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Back to kicking the usual suspects

This article was originally printed in the latest issue of Numismatic News.
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I had an interesting conversation recently. It was not numismatic. It was pretty standard two-way dialogue as we discussed things that could go wrong in the United States in the coming months.

The other person finally said the American people are simply tired of the bad times. They are deterimined to have a Merry Christmas and it will not matter what the Fed does, where the unemployment rate is, where the stock market indices stand, or what the price of gold is, though gold owners might be feeling particularly merry by year end.

This conversational point wasn’t quite stated in those words, but what I write here is the essence of their meaning.

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The holiday season will mark the third anniversary of when things started to go wrong in the economy by official statistics and three and a half years since the first wave of mortgage-backed securities began to shake up the stock market.

To be sure, times are not good and real people are suffering real hardships, but there are still more than 90 percent of the population who have kept things together through all of their apprehensiveness. If they decide enough is enough and the kids and other family members deserve a little more this year, then the ripples through the rest of the economy might just begin to turn things around.

You might see a few more hobbyists attend the 2011 Florida United Numismatists as a result of this changed attitude.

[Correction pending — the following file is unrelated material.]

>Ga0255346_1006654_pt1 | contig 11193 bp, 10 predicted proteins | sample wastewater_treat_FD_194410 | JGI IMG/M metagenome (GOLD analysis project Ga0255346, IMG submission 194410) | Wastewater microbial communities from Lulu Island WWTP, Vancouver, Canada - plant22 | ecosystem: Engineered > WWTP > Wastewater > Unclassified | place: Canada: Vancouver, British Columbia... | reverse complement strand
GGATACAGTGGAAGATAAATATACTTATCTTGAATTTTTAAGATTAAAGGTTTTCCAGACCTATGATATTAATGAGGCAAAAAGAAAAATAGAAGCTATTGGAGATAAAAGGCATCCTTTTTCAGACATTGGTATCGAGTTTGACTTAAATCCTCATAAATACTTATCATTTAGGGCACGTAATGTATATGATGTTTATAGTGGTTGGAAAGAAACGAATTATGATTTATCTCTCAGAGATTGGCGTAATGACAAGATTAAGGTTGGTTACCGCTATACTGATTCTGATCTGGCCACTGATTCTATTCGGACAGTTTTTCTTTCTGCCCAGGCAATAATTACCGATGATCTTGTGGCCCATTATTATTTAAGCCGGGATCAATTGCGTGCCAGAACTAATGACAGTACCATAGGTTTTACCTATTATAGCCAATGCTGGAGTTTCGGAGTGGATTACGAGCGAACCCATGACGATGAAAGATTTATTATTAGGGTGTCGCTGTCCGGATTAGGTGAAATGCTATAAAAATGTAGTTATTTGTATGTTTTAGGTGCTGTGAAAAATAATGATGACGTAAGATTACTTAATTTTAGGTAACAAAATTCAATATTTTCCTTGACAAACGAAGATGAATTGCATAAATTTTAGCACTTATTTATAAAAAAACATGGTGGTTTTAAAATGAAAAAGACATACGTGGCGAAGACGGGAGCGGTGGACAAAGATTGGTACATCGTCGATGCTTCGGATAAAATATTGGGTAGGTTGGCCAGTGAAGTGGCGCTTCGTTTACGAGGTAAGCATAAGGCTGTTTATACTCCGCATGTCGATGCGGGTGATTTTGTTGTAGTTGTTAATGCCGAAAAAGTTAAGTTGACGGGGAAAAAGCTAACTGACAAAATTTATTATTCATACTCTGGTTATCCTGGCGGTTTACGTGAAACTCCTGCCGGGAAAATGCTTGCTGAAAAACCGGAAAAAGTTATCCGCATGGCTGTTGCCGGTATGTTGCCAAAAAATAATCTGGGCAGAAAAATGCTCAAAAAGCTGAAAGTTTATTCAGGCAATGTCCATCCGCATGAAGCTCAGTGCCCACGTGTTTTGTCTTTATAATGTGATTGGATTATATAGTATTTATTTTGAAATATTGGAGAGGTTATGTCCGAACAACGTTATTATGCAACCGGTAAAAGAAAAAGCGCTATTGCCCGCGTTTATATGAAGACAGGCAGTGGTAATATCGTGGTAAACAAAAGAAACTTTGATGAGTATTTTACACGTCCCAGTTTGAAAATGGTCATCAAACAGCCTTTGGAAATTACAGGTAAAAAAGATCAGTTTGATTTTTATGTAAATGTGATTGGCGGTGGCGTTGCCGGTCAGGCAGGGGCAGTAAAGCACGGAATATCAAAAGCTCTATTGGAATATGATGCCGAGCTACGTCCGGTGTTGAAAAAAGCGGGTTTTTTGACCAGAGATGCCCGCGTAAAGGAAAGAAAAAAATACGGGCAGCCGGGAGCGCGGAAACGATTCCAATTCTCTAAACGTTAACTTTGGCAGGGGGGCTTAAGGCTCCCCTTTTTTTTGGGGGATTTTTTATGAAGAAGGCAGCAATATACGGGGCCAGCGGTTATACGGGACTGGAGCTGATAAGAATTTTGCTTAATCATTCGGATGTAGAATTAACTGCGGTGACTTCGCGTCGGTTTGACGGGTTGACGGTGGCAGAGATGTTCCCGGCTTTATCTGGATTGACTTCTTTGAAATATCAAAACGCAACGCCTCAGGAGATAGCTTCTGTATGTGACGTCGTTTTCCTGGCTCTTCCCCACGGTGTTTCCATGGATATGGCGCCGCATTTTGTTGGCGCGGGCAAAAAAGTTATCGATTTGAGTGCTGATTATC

You might see some people cash in some of their bullion gains to redistribute the funds to buy some of the classic coins they have always wanted in their collections. They might even want to buy a sports car as a personal reward for having been spectacularly right about the market. Who knows?

The point of surviving a crisis is to reach the point when you realize that you got through it. Other aspects of life loom larger, or can’t be ignored any longer. Collecting gets rather dull when bullion value becomes the primary concern about any given coin.

A change in outlook might even be as simple as seeing your favorite annual Mint products offered for sale in January instead of later in the year. Now is certainly the time to hunt for any of the non-silver proof sets you might need. Prices are attractive on the secondary market.

Since I had the conversation, I started to look at things even more than usual as the glass being half full rather than half empty. I am inclined to optimism anyway, but even I didn’t smile every day during the banking crisis. Who did?

Having pie at lunch at the Crystal Cafe is occurring a little more often than it should with me lately, but as the sign there says, “ Life is uncertain. Eat dessert first.”

We’ve had a good dose of uncertainty. If Americans take control of their holidays and make them the best they can be as I was told they will, then little by little normal times will return and the only things we will kick around will be the Mint and the American Numismatic Association.

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